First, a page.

The sports betting money kept flowing in December 2020, and a new benchmark for national handle was established — even if there’s a good chance it won’t remain the record for long.
With the Illinois Gaming Board releasing the state’s revenue report for December on Tuesday, the $491.7 million in handle generated in the Land of Lincoln confirmed a new national record for the fifth consecutive month. The $3.77 billion wagered across the District of Columbia and the 17 states that report handle was an 8.85% increase over the previous record set in November.
Chatter from the fall about reaching $3 billion in a single month has become passe — $4 billion is now a viable target with the turn of the calendar year. Getting there in January could be a reach, but February, despite being a shorter month, already has more than $400 million banked just from Super Bowl wagers. March has the NCAA men’s basketball tournament, a feeding frenzy of college hoops spread over multiple weekends in which in-game wagering could play a substantial role in potentially crossing that $4 billion threshold.
There were plenty of interesting tidbits that stood out in December even before Illinois spiked the ball, so let’s dive in for some fun facts and figures.
A second tier emerges behind the ‘Big Four’
Until one of the biggest three states in terms of population — California, Texas, and Florida — legalize sports wagering or New York embraces it completely, the current quartet of New Jersey, Nevada, Pennsylvania, and Illinois are now firmly established as the big four of the industry. They accounted for more than $2.62 billion of December’s handle, which is just short of 70% of the total and within shouting distance of September’s then-record national handle of $2.86 billion.
However, it has been the emergence of a second tier of states, most notably Indiana and Colorado, that has helped fuel a surge that shows no signs of slowing down. There were eight states that recorded handles of at least $100 million in December, six of which cleared a quarter of a billion dollars.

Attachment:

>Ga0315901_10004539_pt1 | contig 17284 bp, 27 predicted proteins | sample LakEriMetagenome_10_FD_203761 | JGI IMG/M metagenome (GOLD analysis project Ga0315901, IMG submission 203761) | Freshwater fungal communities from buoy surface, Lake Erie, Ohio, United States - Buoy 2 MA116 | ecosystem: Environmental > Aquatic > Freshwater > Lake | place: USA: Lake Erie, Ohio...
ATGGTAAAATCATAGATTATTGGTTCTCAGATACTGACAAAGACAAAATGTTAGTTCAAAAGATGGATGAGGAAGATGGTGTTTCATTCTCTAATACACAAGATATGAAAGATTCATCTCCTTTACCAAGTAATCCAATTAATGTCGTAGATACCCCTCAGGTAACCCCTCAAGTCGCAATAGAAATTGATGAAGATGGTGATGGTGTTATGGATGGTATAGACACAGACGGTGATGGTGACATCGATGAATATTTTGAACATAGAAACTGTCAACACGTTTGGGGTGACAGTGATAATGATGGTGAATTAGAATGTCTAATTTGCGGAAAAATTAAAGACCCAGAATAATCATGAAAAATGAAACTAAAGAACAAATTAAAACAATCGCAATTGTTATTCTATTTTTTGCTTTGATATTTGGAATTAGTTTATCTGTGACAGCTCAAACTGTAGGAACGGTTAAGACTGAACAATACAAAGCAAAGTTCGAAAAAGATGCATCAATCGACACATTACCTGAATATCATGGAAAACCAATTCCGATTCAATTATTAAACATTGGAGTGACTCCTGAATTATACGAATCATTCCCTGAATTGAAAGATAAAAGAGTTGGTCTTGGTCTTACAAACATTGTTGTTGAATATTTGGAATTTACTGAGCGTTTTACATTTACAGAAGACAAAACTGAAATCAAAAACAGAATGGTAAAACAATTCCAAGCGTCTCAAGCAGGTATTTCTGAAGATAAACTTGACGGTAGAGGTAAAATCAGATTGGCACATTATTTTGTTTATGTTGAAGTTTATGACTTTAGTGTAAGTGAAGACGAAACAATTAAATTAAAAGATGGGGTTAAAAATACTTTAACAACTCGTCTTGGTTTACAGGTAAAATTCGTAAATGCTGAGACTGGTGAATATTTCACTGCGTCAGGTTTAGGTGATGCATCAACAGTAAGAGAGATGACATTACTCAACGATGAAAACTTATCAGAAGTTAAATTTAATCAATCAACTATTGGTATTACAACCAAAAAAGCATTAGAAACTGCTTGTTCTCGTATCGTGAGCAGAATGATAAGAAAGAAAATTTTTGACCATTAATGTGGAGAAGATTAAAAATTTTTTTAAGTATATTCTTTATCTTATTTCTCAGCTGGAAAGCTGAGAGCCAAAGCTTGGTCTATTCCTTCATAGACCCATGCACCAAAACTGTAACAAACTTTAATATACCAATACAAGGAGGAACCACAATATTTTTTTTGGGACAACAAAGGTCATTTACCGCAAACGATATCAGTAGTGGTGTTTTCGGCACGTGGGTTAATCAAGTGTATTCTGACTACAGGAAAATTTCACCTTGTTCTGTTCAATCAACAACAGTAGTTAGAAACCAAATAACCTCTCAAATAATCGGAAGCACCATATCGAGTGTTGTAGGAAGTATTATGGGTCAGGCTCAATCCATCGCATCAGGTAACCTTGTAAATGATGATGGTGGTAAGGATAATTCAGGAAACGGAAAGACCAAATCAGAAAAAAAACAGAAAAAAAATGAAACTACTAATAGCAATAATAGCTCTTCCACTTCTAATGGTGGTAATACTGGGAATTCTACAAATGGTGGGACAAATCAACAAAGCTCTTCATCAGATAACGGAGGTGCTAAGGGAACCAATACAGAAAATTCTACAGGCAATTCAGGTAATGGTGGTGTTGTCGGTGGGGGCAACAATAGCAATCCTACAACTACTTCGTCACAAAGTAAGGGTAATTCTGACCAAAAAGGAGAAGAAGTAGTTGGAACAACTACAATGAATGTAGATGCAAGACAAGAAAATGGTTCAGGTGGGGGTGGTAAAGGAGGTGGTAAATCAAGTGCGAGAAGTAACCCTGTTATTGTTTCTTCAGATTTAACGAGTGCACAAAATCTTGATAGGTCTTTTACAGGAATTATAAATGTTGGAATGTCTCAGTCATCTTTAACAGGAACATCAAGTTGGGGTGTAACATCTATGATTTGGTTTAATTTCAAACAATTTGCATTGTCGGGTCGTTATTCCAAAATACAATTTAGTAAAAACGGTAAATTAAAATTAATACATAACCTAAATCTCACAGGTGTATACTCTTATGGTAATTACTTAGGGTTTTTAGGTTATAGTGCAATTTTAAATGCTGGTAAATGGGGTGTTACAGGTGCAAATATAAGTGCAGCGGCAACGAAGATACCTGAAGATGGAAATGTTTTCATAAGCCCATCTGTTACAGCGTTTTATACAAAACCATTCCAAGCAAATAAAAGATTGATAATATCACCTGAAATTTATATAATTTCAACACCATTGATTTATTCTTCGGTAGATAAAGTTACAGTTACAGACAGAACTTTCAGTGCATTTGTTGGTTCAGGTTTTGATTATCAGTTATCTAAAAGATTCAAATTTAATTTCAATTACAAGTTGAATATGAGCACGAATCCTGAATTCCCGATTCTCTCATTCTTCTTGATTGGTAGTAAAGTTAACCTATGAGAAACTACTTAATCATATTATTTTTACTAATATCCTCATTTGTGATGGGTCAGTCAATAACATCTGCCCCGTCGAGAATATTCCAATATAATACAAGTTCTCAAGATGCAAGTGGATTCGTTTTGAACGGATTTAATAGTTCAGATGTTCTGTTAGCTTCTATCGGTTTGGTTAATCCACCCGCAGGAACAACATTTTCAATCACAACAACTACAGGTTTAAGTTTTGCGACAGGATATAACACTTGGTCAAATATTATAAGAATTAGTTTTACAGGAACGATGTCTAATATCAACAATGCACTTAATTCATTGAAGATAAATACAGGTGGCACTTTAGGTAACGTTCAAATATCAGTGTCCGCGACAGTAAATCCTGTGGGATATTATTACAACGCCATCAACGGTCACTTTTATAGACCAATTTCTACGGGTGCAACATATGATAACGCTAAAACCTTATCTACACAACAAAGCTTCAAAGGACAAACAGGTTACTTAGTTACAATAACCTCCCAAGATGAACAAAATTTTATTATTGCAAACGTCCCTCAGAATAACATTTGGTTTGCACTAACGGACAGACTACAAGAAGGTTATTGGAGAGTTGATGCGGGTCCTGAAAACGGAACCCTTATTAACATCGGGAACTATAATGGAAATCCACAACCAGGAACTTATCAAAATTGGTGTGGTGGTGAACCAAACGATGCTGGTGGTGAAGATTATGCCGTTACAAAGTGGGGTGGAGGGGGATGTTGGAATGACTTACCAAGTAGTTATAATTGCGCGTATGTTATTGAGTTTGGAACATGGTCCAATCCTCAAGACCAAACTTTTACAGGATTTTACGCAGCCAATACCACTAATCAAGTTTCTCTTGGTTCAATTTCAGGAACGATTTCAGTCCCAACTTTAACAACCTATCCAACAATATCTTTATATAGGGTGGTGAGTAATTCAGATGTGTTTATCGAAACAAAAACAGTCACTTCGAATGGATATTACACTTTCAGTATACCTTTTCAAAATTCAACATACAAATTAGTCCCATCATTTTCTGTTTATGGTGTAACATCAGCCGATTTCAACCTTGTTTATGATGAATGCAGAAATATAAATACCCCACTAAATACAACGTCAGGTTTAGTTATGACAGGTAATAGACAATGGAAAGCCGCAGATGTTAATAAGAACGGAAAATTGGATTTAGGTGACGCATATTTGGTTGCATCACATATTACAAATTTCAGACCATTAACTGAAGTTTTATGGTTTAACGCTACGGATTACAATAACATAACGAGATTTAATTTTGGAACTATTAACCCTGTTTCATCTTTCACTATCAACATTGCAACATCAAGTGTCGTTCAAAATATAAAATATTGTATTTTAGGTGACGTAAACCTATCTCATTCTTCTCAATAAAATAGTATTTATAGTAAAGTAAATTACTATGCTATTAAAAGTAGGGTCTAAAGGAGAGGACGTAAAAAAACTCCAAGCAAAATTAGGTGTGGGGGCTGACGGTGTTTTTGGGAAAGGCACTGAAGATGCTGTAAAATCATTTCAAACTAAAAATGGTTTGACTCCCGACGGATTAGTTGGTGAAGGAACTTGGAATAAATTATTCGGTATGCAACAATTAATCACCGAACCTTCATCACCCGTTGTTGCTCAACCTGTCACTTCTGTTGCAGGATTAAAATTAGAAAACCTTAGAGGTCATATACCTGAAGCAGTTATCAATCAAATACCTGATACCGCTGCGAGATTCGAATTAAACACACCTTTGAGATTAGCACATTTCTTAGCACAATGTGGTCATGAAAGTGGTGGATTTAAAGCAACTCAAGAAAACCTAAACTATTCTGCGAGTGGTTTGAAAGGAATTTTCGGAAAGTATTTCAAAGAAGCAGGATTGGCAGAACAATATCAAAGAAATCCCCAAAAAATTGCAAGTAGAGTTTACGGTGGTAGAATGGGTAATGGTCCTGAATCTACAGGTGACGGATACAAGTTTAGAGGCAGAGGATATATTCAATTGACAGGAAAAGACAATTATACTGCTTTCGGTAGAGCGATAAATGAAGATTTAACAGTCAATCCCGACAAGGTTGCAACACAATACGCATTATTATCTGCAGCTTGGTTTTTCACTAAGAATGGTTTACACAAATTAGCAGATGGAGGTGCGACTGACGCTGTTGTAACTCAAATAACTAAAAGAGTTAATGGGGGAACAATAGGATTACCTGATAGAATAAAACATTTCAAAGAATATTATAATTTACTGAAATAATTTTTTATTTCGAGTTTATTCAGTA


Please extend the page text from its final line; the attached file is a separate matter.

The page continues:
|State||November 2020 Handle||December 2020 Handle||Month-over-Month Change in Dollars||Month-over-Month Change in Percentage|
This space has fawned over Indiana previously, comparing it to Gonzaga as a mid-major state in terms of population punching above its weight, but Colorado has also proven itself a role player in its rookie year. The two states ranked second and fourth, respectively, in month-over-month handle increase in terms of dollars, with Indiana nearly toppling New Jersey for the top spot in that regard and Colorado coming close to Pennsylvania for third.
Tennessee showed expected signs of growth in its second month of action, jumping to nearly $181 million, while Iowa provided some of the unexpected variety in clearing $100 million for the first time despite still requiring in-person registration. The $67 million bump from these two states easily absorbed Nevada’s dip of more than $21 million from November to December.
Two states that reported significant declines in handle — Michigan and Rhode Island — can attribute that to the COVID-19-related closures of casinos for most of the month. Michigan’s drop was more drastic because its three Detroit casinos were the only sources of sports betting handle, while mobile betting has never truly been Rhode Island’s primary source of handle.
All told, nine states set a monthly handle record in December — and in a promising sign, four of those states have already reported new benchmarks in January.
The revenue train slows down some